On Tue, Sep 9, 2008 at 3:14 AM, Daniel Stenberg <[EMAIL PROTECTED]> wrote:
> On Mon, 8 Sep 2008, Donald Allen wrote:
>> The page I get is what would be obtained if an un-logged-in user went to
>> the specified url. Opening that same url in Firefox *does* correctly
>> indicate that it is logged in as me and reflects my customizations.
> First, LiveHTTPHeaders is the Firefox plugin everyone who tries these stunts
> need. Then you read the capure and replay them as closely as possible using
> your tool.
> As you will find out, sites like this use all sorts of funny tricks to
> figure out you and to make it hard to automate what you're trying to do.
> They tend to use javascripts for redirects and for fiddling with cookies
> just to make sure you have a javascript and cookie enabled browser. So you
> need to work hard(er) when trying this with non-browsers.
> It's certainly still possible, even without using the browser to get the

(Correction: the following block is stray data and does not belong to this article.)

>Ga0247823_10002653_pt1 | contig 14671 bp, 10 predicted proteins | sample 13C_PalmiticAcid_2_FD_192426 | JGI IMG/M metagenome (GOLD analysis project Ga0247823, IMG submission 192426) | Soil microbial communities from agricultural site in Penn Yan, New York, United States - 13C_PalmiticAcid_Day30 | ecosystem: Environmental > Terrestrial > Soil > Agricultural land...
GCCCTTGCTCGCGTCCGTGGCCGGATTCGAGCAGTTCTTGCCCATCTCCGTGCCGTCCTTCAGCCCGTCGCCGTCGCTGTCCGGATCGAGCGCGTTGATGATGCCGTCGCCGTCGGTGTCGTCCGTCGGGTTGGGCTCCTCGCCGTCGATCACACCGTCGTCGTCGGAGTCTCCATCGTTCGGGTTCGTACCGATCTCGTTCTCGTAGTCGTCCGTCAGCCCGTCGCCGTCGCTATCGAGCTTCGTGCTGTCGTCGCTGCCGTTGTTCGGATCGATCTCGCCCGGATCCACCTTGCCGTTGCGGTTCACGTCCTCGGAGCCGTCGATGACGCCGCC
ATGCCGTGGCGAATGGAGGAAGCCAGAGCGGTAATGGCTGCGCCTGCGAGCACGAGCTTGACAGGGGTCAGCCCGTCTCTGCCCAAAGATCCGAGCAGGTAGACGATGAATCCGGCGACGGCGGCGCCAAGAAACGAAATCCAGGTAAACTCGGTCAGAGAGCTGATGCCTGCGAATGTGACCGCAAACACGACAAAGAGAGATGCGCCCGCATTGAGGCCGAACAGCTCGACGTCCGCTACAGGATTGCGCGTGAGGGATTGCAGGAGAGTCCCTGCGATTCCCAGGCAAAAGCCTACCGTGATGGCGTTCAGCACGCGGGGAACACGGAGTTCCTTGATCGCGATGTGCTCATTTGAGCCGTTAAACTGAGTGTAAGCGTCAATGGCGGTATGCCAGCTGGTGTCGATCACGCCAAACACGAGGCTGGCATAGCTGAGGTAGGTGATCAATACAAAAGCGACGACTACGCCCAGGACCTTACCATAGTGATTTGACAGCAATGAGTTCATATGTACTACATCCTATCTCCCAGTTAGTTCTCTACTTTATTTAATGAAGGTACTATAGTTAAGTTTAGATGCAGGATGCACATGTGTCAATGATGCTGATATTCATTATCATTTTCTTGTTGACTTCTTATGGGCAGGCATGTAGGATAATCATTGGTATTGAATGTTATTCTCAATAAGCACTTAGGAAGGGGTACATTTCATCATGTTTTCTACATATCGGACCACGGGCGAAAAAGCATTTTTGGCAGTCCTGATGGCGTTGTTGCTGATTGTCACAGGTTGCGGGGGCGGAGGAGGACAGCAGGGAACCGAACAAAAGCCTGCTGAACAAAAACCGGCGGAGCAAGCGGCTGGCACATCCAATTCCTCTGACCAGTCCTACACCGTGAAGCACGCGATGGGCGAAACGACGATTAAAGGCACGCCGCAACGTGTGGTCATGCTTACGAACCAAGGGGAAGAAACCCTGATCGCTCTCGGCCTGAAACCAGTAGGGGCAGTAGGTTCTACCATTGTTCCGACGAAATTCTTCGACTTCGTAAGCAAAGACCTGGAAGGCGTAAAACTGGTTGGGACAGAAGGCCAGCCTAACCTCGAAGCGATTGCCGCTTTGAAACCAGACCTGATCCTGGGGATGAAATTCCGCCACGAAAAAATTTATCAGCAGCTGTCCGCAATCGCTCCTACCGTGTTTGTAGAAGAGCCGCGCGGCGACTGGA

> first cookie file. But it may take some effort.

I have not been able to retrieve a page with wget as if I were logged
in using --load-cookies and Micah's suggestion about 'Accept-Encoding'
(there was a typo in his message -- it's 'Accept-Encoding', not
'Accept-Encodings'). I did install livehttpheaders and tried
--no-cookies and --header <cookie info from livehttpheaders> and that
did work. Some of the cookie info sent by Firefox was a mystery,
because it's not in the cookie file. Perhaps that's the crucial
difference -- I'm speculating that wget isn't sending quite the same
thing as Firefox when --load-cookies is used, because Firefox is
adding stuff that isn't in the cookie file. Just a guess. Is there a
way to ask wget to print the headers it sends (ala livehttpheaders)?
I've looked through the options on the man page and didn't see
anything, though I might have missed it.

> --
>  / daniel.haxx.se

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